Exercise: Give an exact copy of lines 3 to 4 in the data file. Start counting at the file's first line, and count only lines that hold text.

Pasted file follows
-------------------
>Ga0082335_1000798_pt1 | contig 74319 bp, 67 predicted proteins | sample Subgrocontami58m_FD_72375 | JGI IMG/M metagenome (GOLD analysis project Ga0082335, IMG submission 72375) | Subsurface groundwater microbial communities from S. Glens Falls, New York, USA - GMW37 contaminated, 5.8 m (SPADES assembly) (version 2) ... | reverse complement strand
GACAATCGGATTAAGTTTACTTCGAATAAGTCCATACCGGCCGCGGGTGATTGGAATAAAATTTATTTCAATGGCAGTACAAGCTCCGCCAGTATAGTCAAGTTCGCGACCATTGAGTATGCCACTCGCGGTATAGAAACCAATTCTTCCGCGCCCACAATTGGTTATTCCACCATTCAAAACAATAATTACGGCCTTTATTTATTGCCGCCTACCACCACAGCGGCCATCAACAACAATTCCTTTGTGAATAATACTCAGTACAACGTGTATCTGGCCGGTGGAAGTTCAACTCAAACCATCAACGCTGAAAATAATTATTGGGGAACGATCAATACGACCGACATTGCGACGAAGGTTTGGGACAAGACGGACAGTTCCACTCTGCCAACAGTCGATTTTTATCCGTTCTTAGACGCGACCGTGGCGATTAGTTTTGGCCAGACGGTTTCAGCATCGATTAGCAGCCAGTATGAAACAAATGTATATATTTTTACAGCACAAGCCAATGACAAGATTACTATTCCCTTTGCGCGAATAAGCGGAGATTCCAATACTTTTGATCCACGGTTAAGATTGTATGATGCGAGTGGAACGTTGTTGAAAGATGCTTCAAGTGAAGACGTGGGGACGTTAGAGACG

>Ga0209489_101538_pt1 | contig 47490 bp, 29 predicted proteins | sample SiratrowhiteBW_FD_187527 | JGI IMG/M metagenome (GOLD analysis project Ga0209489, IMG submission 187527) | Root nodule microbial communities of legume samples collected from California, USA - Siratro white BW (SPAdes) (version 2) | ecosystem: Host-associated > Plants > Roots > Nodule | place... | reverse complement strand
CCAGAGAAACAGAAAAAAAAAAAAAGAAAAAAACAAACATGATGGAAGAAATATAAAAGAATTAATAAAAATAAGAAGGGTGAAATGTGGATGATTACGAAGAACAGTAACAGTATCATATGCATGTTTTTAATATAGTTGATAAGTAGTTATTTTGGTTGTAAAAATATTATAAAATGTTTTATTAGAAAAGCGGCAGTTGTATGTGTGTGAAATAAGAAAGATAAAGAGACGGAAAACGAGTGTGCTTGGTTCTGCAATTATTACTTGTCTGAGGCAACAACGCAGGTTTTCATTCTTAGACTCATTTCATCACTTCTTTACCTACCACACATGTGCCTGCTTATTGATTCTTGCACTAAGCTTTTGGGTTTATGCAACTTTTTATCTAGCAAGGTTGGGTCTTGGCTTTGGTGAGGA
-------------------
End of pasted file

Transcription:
>Ga0209489_101538_pt1 | contig 47490 bp, 29 predicted proteins | sample SiratrowhiteBW_FD_187527 | JGI IMG/M metagenome (GOLD analysis project Ga0209489, IMG submission 187527) | Root nodule microbial communities of legume samples collected from California, USA - Siratro white BW (SPAdes) (version 2) | ecosystem: Host-associated > Plants > Roots > Nodule | place... | reverse complement strand
CCAGAGAAACAGAAAAAAAAAAAAAGAAAAAAACAAACATGATGGAAGAAATATAAAAGAATTAATAAAAATAAGAAGGGTGAAATGTGGATGATTACGAAGAACAGTAACAGTATCATATGCATGTTTTTAATATAGTTGATAAGTAGTTATTTTGGTTGTAAAAATATTATAAAATGTTTTATTAGAAAAGCGGCAGTTGTATGTGTGTGAAATAAGAAAGATAAAGAGACGGAAAACGAGTGTGCTTGGTTCTGCAATTATTACTTGTCTGAGGCAACAACGCAGGTTTTCATTCTTAGACTCATTTCATCACTTCTTTACCTACCACACATGTGCCTGCTTATTGATTCTTGCACTAAGCTTTTGGGTTTATGCAACTTTTTATCTAGCAAGGTTGGGTCTTGGCTTTGGTGAGGA